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Is it really all that bad ?

OK, I've been bashing the Symbian Signed program, but don't get me wrong I understand and appreciate why it's been put in place. It has very admirable aims.

From what I understand Symbian Signed main purpose is to prevent malware and viruses on phones as unlike a PC were a virus might be disruptive and cause data loss, a virus on a phone could do that, and make hundreds if not thousands of pounds / dollars / euros worth a calls to premium rate numbers. This would obviously not be a good idea. So Symbian Signed and Symbian PlatSec ( Platform Security) really aim to tackle this issue using a two pronged approach. First it tracks the author of a piece of software, by obtaining an ACS publisher ID Symbian Signed have some confidence in who you are. Secondly by testing the application they have some confidence that your application is not preforming in a bad way. By using PlatSec they insure that they only have to test the application if you're using any APIs which are deemed to be a dangerous.

I think this is great idea, having lots of phones with viruses on would not be a good idea, for the individual it would be annoying, but for the network operator it would be crippling.

The Economics of the Situation

Let's start with the handset manufacturers, they make phones which they sell to customers. We may think of ourselves as customers, us the end user - we the masses which enter the phone shops, buy the phones and sign up to the contract. But no, we are not the customers that the manufacturers sell too. No, the handset manufacturers sell their phones to the mobile networks. It's the networks which buy the handsets out right. The handsets we the masses pick up for free with our contracts can actually cost the network hundreds of pounds. So to save us paying this huge fee the networks buy the phones, and then give them to us for free. To make their money back the can up their contract rates a little. That way we get a great phone for what seems like nothing at all, and the network gets to attract new customers. Therefore when a handset manufacturer makes a new phone they have to target not just us, but also the network operators.

Now, imagine for a second, that your ISP at home would give you a PC to use to connect to the network, imagine that the ISP could dictate what PCs would work on their network. If the ISP let's any old PC connect to their network then they will have no idea what your PC is doing on-line, but if your ISP has a choice of only allowing PCs they approve to connect to their network, then they have a way to control what you can do. By locking down the PC they provide to you they can prevent you from installing any bad software, and as a result can stop you installing spam software, viruses or other evil things.  - This is exactly what the mobile phone network operators want to do.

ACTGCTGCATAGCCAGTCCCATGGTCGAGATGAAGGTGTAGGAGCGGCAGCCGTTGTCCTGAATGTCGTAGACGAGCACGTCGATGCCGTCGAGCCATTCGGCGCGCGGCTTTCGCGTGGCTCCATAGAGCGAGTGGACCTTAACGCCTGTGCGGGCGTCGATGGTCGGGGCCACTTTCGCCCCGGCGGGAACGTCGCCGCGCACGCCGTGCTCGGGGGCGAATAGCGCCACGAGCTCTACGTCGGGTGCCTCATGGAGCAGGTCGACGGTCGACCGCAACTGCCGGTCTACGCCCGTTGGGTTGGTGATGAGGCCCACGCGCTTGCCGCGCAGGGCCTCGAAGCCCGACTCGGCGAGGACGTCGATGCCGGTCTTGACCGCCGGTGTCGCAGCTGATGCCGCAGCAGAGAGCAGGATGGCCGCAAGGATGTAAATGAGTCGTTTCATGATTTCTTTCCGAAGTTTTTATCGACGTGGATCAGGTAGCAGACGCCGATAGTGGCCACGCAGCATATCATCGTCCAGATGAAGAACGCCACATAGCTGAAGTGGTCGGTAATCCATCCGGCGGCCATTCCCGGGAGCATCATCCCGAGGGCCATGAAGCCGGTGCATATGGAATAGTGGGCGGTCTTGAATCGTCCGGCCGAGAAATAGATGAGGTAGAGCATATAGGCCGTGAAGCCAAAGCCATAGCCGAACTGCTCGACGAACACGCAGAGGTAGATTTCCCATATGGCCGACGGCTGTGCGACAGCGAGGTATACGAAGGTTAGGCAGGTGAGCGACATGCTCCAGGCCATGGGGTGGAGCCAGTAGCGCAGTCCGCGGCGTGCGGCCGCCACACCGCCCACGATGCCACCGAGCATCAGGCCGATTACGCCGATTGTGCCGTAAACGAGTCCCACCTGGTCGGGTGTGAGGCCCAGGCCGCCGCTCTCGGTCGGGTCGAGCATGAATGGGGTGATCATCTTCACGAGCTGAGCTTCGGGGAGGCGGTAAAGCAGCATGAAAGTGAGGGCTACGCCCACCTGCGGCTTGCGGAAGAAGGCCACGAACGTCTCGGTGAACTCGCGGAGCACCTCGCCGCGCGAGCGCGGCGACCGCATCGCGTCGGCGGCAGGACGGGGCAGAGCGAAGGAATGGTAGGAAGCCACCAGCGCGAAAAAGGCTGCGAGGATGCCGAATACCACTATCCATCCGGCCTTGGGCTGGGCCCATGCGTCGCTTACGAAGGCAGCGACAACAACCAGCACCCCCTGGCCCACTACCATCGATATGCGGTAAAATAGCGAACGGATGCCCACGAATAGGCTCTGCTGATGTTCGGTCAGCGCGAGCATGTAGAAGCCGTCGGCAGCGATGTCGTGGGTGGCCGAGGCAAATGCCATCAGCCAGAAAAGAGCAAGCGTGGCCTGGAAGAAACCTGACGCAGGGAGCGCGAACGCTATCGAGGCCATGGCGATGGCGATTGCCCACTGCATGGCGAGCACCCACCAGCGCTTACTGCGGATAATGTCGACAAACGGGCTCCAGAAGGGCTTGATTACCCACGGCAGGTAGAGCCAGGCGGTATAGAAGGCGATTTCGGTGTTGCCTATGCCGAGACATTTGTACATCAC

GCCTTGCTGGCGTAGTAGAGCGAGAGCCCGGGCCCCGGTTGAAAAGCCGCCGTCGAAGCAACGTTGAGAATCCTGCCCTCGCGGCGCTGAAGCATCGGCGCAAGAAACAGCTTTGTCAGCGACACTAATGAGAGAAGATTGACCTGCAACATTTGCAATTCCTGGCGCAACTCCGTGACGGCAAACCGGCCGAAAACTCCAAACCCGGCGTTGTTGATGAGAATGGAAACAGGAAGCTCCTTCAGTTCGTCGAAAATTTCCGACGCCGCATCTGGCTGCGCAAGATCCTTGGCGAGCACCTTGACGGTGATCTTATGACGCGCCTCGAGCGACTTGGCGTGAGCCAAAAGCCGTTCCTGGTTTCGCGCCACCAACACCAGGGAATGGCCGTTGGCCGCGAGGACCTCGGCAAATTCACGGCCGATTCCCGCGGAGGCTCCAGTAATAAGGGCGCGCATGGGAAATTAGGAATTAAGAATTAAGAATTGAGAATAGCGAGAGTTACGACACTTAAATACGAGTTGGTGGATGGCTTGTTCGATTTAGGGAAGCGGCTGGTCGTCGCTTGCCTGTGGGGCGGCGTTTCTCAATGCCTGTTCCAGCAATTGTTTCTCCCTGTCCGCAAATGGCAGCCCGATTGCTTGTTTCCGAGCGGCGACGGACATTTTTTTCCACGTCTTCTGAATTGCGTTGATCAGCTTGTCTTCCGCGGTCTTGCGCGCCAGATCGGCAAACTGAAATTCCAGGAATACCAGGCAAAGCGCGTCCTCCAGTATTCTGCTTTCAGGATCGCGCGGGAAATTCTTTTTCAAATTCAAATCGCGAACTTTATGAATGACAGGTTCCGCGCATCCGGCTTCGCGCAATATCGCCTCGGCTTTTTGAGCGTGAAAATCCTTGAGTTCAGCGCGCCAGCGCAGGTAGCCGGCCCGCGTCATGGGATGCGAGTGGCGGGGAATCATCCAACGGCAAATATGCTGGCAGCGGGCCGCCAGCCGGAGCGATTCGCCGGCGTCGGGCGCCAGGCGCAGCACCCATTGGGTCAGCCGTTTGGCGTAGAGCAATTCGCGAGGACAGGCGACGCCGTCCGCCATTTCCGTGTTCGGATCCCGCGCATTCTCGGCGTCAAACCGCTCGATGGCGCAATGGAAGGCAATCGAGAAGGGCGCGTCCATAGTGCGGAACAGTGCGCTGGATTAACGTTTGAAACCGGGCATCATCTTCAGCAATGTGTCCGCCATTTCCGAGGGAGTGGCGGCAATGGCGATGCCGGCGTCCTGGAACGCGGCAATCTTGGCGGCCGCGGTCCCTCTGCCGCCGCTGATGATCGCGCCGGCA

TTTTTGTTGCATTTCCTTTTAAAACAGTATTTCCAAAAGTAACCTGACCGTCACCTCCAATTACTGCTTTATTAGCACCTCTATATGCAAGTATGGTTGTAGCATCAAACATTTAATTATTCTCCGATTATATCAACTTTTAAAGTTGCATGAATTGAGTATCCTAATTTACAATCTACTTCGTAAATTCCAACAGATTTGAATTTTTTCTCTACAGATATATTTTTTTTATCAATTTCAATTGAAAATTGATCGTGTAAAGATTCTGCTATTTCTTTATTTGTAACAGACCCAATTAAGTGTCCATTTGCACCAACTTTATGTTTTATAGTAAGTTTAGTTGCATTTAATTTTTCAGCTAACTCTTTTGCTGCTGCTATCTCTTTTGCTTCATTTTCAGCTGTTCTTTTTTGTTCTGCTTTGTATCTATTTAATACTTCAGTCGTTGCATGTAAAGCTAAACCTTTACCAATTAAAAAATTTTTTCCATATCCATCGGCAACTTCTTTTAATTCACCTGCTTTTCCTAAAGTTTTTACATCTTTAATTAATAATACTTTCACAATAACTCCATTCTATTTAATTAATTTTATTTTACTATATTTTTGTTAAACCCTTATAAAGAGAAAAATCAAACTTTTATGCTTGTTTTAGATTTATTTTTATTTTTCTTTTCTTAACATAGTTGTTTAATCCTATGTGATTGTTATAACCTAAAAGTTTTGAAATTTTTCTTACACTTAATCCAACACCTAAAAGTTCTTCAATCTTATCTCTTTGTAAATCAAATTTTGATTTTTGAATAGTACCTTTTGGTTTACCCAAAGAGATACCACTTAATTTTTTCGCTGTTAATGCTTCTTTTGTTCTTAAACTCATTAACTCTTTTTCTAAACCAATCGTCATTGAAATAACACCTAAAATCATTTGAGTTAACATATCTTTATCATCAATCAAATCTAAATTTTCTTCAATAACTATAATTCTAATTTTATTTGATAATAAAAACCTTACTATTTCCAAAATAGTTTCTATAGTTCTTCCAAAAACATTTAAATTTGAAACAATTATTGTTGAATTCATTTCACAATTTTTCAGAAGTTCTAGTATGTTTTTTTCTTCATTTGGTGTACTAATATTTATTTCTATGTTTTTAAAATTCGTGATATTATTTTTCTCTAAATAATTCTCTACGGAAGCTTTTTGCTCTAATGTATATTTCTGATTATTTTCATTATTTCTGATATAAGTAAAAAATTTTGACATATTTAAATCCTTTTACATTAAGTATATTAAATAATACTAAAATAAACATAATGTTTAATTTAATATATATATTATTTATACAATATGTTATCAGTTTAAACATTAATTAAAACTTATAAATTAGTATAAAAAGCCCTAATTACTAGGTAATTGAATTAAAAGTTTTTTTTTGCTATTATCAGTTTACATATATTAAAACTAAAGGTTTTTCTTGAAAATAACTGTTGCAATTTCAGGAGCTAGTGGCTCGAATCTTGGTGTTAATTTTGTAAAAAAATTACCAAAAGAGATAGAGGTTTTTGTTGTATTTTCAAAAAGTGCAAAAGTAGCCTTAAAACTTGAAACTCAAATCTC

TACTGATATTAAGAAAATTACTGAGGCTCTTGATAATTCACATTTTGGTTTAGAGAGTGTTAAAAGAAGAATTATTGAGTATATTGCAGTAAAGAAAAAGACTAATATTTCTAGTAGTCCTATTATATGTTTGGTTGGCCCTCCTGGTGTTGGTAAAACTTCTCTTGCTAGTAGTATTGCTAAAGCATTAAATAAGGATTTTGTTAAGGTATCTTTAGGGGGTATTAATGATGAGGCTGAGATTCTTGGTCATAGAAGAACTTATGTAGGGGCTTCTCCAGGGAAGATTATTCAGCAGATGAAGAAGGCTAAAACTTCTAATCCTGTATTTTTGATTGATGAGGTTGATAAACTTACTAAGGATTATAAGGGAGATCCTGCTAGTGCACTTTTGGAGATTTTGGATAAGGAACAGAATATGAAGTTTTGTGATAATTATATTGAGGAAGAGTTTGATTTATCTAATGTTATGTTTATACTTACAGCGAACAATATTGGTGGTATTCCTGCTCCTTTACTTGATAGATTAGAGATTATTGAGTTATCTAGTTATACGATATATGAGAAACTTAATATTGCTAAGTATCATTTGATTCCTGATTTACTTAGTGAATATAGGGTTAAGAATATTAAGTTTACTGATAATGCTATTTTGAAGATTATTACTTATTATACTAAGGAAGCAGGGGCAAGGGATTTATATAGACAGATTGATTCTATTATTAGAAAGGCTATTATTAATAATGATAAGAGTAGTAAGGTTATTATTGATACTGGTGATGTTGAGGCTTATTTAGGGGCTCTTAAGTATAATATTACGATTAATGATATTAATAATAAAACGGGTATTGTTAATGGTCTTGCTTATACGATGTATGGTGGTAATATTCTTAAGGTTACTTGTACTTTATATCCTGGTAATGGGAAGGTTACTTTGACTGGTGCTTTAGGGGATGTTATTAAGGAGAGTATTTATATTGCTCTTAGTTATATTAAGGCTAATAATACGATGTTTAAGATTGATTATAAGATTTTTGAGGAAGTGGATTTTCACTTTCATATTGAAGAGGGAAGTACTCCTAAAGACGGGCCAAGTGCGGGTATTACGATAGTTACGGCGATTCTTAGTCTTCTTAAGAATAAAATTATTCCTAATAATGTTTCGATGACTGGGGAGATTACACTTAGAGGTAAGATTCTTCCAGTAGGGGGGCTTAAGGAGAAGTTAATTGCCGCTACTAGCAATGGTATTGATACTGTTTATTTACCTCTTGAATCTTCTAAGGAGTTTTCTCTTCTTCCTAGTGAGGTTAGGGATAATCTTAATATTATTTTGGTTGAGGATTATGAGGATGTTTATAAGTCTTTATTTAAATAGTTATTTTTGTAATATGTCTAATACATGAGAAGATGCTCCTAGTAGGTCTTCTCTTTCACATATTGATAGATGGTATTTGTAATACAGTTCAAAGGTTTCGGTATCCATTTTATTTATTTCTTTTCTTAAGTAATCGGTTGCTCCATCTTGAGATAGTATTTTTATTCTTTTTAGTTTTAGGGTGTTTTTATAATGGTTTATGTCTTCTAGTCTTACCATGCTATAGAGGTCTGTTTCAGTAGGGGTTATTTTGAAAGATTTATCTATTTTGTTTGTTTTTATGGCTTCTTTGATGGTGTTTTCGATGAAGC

Looking to the Future

But looking long term it's easy to see all the available networks converging, there will no longer be a cable broadband provider or a mobile network. Instead we'll all have always connected devices all hooked up to the Internet. All our phone calls, text & data connections will go over an IP connection, any available IP connection. This means we will all be able to make calls from our desk-bound PCs just as easily as we can from our mobile phones.

Applications are moving the same way, look at Google Docs for example. Here we can see applications moving away from the traditional desk bound PC to a server provided service. I believe that we should in the near future be able to edit documents on our phones just as easily as with our PCs. All the data will be held in a central location on a giant farm of servers.

Think of the consequences of reaching this point... we can do everything we could from the PC on a phone, and we can do everything we could from phone on a PC. The only difference is the physical form factor of our "IP Terminal" ( phone / PC ).

As the IP world opens up to provide connections to small devices we carry with us all the time it creates markets for new applications and services. The killer applications will be the ones that make use of and exploit the always with us, and small physical form factor features. One of the first examples of this has already been highlighted by Scott McNealy from Sun, during an interview with The Register he made the following comments [1]:

"There's a pendulum thing where stuff is on the client side and then goes back into the network where it belongs," McNealy said. "The answering machine put voicemail by the desk, and then it went back into the network."

"Your iPod is like your home answering machine," McNealy said. "I guarantee you it will be hard to sell an iPod five or seven years from now when every cell phone can access your entire music library wherever you are."

But this really is the tip of the ice-burg, there are more useful applications that can be developed. Symbian Signed has stacked the cards against the small developer, if effectively places a large tax on writing applications for the platform. I believe that the consequences of this will be to stifle innovation on the Symbian platform. Other platforms with more open approaches to development will see the more imaginative applications appear, and if another, perhaps more open platform obtains the next big killer mobile application it will make life much harder for the Symbian community, and this is something I really don't want to see. 

Surely, there is an another way, one which provides for some safety on what gets installed on the mobile device, and yet provides an open and fair playing field for all developers on the platform.


[1]: http://www.theregister.co.uk/2006/01/12/sun_apple_snapple/

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